Graham Harrell: One Hit Blunder

graham harrell fail Remember that one time Graham Harrell got into the game last year when it actually mattered? Of course you do, because by the time you've finished reading this sentence, the GIF to the left will have played about 6000 times. You might also remember it because it embodied perhaps the single scariest sequence of plays from the 2012 season.

Let me set the stage for you: the 1-2 Packers are hanging on to a narrow 21-17 lead over the Saints. Though it's assumed the Packers should win this game (the Saints are 0-4, after all), New Orleans has been feisty, sticking with the Packers punch for punch. Fortunately, Aaron Rodgers has the Packers rolling, and they've negotiated deep into Saints' territory and seem to have a good chance of extending the lead.

But suddenly, Rodgers is stumbling to the sideline holding his eye, the victim of a random poke during a tackle. Graham Harrell, the heretofore untested backup, comes onto the field, and it's assumed he can execute a couple simple hand-offs as the Packers try to punch the ball in with Cedric Benson. That's not the case, as he trips over his own feet (or probably Jeff Saturday's, to be fair) and fumbles the ball, gift wrapping a turnover for the Saints and giving Packer fans an unwelcome vision of T.J. Rubley. Four plays later, Drew Brees had the Saints in the end zone, and it felt for all the world like the 2012 season was all but over.

Fortunately, Rodgers returned and led the Packers to victory, and all was ultimately right with the world. But the lingering question remained: what if Aaron Rodgers really  got hurt?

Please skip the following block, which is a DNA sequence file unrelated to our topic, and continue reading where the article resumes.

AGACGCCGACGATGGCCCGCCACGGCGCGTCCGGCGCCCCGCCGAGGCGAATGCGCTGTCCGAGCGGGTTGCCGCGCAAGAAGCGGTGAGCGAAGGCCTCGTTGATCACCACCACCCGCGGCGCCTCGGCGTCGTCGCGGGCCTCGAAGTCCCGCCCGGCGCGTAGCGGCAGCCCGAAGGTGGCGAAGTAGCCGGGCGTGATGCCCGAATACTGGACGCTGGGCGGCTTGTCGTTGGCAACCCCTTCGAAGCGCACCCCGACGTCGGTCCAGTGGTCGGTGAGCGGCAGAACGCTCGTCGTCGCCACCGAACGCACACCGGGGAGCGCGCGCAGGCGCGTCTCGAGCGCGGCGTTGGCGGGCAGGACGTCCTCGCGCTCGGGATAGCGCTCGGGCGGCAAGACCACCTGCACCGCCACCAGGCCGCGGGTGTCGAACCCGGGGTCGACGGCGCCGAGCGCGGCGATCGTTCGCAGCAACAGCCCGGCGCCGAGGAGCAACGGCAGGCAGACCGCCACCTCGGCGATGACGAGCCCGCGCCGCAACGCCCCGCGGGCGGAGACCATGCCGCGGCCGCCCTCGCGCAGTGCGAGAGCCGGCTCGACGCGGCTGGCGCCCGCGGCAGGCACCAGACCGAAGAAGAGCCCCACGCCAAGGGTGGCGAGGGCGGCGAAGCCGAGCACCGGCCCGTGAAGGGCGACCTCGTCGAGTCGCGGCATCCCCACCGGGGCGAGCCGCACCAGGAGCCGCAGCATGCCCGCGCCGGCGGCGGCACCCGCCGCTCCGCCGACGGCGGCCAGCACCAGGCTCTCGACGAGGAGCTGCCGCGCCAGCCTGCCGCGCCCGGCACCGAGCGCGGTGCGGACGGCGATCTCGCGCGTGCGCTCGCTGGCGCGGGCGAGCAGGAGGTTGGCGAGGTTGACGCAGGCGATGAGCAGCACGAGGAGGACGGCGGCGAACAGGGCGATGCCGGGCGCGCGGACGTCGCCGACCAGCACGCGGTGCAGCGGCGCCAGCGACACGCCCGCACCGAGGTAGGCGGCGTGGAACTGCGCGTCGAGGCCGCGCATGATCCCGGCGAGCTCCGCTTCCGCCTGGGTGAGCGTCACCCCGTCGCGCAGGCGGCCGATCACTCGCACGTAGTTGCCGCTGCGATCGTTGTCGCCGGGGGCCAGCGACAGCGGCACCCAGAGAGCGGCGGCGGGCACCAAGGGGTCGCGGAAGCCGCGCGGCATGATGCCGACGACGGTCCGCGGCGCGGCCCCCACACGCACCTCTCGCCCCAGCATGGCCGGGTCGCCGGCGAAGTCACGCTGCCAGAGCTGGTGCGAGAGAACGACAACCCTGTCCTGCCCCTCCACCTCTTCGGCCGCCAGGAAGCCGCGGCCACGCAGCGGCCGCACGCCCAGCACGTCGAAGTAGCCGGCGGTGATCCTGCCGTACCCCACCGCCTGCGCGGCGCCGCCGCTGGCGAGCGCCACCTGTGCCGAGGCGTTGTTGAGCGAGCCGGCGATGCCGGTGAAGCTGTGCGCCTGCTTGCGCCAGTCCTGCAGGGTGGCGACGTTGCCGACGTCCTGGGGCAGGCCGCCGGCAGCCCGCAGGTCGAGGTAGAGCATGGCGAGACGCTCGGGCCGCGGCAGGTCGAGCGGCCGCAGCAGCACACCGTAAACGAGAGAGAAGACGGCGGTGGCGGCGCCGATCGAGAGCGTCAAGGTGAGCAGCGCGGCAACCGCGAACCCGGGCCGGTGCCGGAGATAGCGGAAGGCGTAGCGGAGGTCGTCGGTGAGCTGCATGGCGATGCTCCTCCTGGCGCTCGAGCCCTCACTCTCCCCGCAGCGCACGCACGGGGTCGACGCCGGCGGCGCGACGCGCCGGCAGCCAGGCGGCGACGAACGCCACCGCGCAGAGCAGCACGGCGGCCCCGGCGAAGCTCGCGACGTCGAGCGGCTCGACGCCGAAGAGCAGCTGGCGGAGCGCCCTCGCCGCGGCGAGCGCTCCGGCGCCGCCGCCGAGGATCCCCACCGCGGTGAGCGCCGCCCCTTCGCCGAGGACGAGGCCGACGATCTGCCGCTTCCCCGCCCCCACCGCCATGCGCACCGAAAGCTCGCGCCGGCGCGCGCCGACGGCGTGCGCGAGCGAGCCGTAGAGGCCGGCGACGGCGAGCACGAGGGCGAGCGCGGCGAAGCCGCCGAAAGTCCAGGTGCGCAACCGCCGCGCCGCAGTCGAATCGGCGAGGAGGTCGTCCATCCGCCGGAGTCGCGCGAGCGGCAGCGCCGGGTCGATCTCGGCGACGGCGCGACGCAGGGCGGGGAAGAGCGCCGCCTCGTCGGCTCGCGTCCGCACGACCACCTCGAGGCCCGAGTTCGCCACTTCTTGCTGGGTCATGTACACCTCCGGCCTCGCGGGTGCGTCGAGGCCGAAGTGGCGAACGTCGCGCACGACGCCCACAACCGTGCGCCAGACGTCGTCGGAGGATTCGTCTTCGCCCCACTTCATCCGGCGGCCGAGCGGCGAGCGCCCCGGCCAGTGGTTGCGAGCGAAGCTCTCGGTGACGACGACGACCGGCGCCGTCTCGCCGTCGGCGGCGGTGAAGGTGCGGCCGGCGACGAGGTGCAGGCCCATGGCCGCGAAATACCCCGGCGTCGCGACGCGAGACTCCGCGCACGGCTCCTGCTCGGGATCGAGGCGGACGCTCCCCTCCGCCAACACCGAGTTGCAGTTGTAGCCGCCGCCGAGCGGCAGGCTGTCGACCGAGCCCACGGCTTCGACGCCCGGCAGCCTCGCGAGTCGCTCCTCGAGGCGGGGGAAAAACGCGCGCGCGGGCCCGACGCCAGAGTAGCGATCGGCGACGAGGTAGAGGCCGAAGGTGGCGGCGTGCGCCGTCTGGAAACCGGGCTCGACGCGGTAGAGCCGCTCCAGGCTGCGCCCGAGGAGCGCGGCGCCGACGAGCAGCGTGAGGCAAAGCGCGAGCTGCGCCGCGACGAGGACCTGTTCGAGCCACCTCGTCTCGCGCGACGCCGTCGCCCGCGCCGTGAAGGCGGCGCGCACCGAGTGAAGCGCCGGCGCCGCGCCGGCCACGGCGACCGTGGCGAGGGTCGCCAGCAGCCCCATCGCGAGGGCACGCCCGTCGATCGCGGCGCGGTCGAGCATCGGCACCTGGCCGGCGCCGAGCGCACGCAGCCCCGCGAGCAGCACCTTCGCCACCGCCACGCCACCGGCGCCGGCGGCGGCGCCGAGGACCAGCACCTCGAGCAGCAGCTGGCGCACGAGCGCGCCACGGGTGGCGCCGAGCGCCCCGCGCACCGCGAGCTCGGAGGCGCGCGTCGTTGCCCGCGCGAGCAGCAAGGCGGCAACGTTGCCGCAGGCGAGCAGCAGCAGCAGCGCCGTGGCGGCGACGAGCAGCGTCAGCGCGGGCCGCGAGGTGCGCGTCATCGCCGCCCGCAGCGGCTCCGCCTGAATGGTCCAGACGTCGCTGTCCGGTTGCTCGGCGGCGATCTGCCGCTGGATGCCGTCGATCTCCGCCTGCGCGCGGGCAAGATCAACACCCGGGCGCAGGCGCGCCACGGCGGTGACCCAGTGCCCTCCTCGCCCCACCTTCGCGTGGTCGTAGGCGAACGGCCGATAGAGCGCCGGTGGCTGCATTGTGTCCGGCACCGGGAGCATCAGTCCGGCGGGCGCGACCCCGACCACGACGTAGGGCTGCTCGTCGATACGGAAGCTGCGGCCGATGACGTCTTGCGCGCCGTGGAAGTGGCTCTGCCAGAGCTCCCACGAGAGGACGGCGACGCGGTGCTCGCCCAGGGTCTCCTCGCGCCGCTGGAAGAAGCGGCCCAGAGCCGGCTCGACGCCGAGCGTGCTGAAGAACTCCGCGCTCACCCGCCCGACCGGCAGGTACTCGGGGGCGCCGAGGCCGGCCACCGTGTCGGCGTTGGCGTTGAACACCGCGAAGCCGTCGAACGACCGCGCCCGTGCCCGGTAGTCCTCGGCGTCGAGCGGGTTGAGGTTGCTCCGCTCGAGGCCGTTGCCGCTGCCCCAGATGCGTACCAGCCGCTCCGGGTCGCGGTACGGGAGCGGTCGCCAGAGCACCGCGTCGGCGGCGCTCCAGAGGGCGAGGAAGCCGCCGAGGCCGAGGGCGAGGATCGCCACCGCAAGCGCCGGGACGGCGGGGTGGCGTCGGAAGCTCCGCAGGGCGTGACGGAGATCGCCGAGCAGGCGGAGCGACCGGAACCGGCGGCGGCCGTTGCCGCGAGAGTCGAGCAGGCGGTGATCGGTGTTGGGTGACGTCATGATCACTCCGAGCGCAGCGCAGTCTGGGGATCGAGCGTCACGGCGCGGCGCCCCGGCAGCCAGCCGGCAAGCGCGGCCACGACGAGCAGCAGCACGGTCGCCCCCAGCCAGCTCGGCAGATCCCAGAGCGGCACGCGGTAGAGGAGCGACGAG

Fair or not, that's the standard Harrell with have to live up to this off-season. Any grace period he had last season as the only other quarterback remotely familiar with the Packers' offense is gone. B.J. Coleman has a year under his belt, and he has a big arm and bigger aspirations (probably) than hanging around on the practice squad again. (Note: I don't actually know what his aspirations are. I just know practice squad guys don't make a lot of cash, and I assume he'd like to have more money, not less.)

And let's not forget Matt Brown, who may be a slightly more polished version of the version of B.J. Coleman we saw last year: a physically gifted quarterback from a small school hoping to make it on the big stage. Although it's a long shot for him to make the 53-man roster, he's definitely going to get a shot. Or he may just be a camp arm. Who knows?

So what should we expect from Mr. Harrell? Well, if he puts up numbers resembling last season's pre-season finale, he'll be golden. But seeing as that's probably unlikely, he probably just needs to show he's better than Mr. Coleman and the rookie Mr.Brown to make the roster.

After all, if Harrell has shown the Packers anything, it's that going into a season with a backup who's never played is a terrible idea.

Jon Meerdink